November 3, 2006
Fantastic Images of the Sun
The Solar Optical Telescope (SOT) onboard Japan's Hinode spacecraft has opened its doors and started snapping pictures. Shown below is a "first light" image taken Oct. 23rd. The light and dark blobs are solar granules, masses of hot gas that rise and fall like water boiling atop a hot stove. Each granule is about the size of a terrestrial continent. SOT has no trouble seeing such detail from Earth-orbit 93 million miles away.
"We have confirmed that SOT is achieving a very high angular resolution of 0.2 arcseconds, a primary objective of the instrument," says the Japan Aerospace Exploration Agency (JAXA) in a statement released Oct. 31st. One arcsecond is an angle equal to 1/3600 of a degree"”or approximately the width of a human hair held thirty feet away.Hinode (Japanese for Sunrise, formerly known as Solar B) was launched on Sept 22nd from the Uchinoura Space Center in Kyushu, Japan. "It's on a mission to study the sun"”specifically sunspots, which give rise to powerful flares and solar storms," says John Davis, the NASA Solar-B project scientist at NASA's Marshall Space Flight Center. Astronomers have been studying sunspots since the days of Galileo four hundred years ago, but they still don't know how to predict flares. Data from Hinode may solve the mystery.
Hinode carries three advanced space telescopes:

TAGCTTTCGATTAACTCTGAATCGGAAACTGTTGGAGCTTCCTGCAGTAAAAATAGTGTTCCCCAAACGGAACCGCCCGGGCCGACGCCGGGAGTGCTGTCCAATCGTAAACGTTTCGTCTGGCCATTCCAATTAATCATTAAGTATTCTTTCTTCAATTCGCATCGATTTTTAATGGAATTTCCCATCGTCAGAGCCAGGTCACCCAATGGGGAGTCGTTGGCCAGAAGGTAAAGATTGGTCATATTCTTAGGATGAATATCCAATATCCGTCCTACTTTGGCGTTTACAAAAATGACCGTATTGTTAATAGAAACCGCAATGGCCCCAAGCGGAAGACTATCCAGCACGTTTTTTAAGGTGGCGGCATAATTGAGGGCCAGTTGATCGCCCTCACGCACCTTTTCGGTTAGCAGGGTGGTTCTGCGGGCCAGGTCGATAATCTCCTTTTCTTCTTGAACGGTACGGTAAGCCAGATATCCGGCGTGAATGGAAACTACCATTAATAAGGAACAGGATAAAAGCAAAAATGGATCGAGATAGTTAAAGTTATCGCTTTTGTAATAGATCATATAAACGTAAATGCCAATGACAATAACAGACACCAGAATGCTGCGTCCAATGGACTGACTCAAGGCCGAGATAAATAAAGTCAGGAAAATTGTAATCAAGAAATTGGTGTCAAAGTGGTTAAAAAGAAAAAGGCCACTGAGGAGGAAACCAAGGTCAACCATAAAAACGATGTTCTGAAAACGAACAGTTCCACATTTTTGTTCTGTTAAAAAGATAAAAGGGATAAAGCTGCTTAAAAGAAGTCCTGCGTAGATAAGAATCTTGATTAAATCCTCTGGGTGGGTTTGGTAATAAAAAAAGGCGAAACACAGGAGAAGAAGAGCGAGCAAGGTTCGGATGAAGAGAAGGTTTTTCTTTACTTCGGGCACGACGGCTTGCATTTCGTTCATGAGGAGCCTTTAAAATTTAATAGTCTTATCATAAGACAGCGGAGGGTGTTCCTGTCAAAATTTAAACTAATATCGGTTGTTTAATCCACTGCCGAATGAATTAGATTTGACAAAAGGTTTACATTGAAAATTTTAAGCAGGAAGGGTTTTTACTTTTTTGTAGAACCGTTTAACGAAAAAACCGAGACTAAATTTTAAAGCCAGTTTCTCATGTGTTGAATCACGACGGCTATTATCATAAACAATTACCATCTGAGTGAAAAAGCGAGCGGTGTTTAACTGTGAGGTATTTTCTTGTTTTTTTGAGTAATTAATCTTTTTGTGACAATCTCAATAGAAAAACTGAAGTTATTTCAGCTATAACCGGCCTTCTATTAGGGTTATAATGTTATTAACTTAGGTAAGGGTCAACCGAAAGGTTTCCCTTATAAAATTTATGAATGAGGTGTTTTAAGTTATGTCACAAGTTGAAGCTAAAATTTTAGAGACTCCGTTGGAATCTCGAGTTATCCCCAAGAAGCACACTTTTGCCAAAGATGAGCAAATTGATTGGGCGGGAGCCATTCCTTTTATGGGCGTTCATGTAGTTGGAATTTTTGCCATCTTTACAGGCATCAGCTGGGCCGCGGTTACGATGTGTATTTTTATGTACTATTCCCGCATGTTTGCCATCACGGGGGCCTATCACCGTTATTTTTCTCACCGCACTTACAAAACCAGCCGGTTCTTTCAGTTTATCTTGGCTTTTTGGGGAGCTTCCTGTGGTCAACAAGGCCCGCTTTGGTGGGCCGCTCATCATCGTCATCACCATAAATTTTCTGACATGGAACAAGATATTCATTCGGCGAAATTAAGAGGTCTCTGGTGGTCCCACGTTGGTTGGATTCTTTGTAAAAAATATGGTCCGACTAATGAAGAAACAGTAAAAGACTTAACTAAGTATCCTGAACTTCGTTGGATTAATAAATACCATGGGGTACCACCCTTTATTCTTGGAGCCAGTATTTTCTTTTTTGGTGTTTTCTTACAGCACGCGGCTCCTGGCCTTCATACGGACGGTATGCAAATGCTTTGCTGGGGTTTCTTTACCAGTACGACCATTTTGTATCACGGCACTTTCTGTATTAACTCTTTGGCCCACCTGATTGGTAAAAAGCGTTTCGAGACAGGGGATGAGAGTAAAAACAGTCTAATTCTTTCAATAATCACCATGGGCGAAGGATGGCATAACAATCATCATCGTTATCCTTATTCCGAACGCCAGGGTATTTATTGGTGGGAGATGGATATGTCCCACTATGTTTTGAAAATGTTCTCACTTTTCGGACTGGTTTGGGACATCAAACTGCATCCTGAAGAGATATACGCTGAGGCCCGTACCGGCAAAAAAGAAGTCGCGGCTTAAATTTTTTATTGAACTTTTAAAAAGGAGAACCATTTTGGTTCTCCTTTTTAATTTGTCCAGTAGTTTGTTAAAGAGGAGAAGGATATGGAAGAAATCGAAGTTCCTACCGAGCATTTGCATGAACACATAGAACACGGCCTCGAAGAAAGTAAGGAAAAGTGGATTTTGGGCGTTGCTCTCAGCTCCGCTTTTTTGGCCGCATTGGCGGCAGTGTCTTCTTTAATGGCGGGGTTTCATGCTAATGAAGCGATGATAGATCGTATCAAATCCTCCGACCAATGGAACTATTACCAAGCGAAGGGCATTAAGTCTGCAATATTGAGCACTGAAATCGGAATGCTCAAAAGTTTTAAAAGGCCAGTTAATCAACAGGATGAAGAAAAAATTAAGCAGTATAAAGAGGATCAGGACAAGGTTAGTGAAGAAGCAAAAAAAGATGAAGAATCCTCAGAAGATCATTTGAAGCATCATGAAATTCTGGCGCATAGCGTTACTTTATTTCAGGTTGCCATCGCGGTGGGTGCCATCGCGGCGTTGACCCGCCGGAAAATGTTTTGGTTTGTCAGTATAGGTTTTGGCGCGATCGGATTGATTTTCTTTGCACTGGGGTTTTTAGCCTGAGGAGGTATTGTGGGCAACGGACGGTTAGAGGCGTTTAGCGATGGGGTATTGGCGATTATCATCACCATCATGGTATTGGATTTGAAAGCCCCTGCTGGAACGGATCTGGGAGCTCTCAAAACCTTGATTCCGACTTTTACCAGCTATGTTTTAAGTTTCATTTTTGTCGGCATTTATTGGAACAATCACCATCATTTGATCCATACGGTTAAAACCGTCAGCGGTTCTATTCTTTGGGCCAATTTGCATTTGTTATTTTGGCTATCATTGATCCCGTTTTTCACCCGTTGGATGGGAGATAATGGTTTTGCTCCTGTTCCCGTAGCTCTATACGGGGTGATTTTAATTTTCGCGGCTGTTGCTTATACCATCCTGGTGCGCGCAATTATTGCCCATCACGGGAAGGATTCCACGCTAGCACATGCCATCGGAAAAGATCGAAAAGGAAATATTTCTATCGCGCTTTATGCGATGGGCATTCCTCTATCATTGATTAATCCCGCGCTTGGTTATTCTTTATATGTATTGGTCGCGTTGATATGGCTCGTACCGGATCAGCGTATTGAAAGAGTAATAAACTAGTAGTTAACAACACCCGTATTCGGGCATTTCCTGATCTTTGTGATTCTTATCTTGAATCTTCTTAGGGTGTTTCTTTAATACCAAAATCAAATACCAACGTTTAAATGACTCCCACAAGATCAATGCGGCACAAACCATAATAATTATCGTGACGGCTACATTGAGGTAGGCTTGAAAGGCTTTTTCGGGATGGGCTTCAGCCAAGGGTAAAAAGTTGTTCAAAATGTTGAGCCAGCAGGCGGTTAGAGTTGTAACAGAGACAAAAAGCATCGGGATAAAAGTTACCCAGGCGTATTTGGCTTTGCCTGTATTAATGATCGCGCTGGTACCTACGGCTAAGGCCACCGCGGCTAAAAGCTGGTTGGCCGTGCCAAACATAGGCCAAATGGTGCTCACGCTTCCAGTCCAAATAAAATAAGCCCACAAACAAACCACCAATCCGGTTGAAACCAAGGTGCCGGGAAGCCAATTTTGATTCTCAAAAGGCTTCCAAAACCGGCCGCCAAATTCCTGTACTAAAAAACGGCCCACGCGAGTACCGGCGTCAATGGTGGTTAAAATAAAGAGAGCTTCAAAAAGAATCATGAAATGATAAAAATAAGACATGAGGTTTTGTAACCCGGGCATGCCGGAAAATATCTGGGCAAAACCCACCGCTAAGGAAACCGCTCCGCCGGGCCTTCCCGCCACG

The Solar Optical Telescope (SOT) provides crystal-clear images of features on the sun's surface. A vector magnetograph attached to the SOT will be able to trace sunspot magnetic fields, which harbor energy for explosive flares. (Engineers are still bringing the vector magnetograph online.)
The X-ray telescope (XRT) can see million-degree gas caught in the magnetic grip of sunspots and, higher up, floating in the sun's atmosphere, the corona. For reasons no one understands, the sun's corona is much hotter than the sun's surface"”another mystery Hinode may help solve. First light for the XRT was achieved on Oct 25th: image.
The Extreme Ultraviolet Imaging Spectrometer (EIS) is a device that can tune into specific spectral lines emitted by ions in the sun's atmosphere. By watching these lines shift back and forth (the Doppler Shift), astronomers can keep track of solar material as it moves around. Dynamic movies from the EIS will not only entertain, but also provide crucial clues to solve the dual mystery of flares and coronal heating. First light for the EIS was obtained on October 28th